There is nothing that makes me tune out faster on TV productions purporting to be historical documentaries than cheesy reenactments.
And the first hour of Kevin Spacey's "Race for the White House" series that debuts tonight on CNN is filled with them.
The six-part weekly series that looks at presidential campaigns in this year of one of the wildest in recent memory starts at 10 tonight with a look at the landmark 1960 battle between Democrat John F. Kennedy and Republican Richard Nixon.
The lineup for Season 1 will also include races between Michael Dukakis and George H.W. Bush, Abraham Lincoln versus Stephen A. Douglas, and others. The episodes are produced by Kevin Spacey and his business partner Dana Brunetti, who are also executive producers on Netflix's "House of Cards."
I love the choice of Kennedy and Nixon, but I am not so crazy about the execution of it -- especially the reenactments. Kennedy and Nixon were such iconic post-World-War-II figures that you are better off on a series that purports to be a serious historical endeavor to go all in on archival footage, research and first-rate talking heads who can speak intimately and knowledgeably about the race.
Instead of triggering memories of Nixon or resonating with the image in our shared consciousness of the candidate, the actor in the reenactments only serves to remind me how thin and artificial the product on the screen is. Just when I would start to get into the time and place of this epic encounter, I'd get a reenactment with people who neither moved nor looked like the real figures, and I wanted to walk away from the screen.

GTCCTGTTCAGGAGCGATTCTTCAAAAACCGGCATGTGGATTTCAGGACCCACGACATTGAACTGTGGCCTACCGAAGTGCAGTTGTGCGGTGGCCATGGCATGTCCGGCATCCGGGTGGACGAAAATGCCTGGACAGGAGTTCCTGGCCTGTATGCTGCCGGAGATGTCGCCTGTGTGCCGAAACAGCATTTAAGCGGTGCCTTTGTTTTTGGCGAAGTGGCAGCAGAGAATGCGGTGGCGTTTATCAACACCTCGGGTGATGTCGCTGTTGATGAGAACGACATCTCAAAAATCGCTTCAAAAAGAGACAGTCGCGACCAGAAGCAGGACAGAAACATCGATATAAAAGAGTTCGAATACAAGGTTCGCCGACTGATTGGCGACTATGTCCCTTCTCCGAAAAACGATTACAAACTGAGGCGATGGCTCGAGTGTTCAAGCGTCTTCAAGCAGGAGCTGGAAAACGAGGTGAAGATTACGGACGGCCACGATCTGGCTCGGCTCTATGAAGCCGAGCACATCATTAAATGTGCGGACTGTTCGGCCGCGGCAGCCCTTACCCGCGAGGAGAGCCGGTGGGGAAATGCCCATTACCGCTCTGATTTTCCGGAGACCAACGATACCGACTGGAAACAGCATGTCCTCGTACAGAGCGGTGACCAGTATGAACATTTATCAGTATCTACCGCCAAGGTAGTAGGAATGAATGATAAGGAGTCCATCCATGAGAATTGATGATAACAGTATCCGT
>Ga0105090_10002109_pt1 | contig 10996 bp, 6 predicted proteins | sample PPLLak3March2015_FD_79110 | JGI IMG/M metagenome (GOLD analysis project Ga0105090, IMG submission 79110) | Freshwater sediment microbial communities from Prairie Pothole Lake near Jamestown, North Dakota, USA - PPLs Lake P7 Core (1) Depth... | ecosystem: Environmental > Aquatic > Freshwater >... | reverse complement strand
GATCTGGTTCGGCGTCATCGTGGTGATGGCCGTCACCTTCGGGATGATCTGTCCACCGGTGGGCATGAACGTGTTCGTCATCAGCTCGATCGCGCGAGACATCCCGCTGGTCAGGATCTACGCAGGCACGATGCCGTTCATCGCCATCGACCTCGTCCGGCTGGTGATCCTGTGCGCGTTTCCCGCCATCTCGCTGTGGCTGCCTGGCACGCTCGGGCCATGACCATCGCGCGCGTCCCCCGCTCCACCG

Why didn't I?
In honesty, mostly because I promised to write a review.
I say "mostly," because I did learn things I did not know about the race I long believed I was absolutely steeped in. It was watershed in the intersection of media and politics, and I studied it in-depth over the years from a media aspect. In fact, I have a column in Sunday's Sun referencing it in-depth comparing it to Donald Trump's brilliant media campaign this cycle. Read that here.
The most fascinating thing I learned was the depth of the opposition to Kennedy among Protestant ministers because he was a Catholic -- and how rattled he was by it. I knew about it, but not the virulence driving it from mainstream figures like Norman Vincent Peale, the minister who popularized the "power of positive thinking."
Amid archival images from the time, viewers see and hear The Rev. Herbert Meza who invited Kennedy to Houston to speak to his fellow clerics. Meza, who sat next to Kennedy on the dais, recounts how the candidate was literally shaking before he got up to speak.
Viewers see archival footage showing Kennedy approaching the podium to virtually no applause. And then, the footage shows Kennedy speaking and the rousing ovation he earned in this lion's den for his performance.
Why in the world, I thought, didn't Brunetti and Spacey stick with this kind of presentation rather than messing it up with cheesy reenactments? That segment talking about Kennedy's Houston speech moved me almost as deeply as reading certain passages in Robert Caro's books on Lyndon Johnson.
The gap between what could have been and what is in this episode makes me angry. We have enough cheap-butt cable channels doing cheesy history and confusing us about who we have been and who we can be. We don't need it on CNN.
There is enough entertainment value in Spacey's narration to hold viewers. It's both dramatic and informed -- and it doesn't insult my intelligence like those blasted reenactments.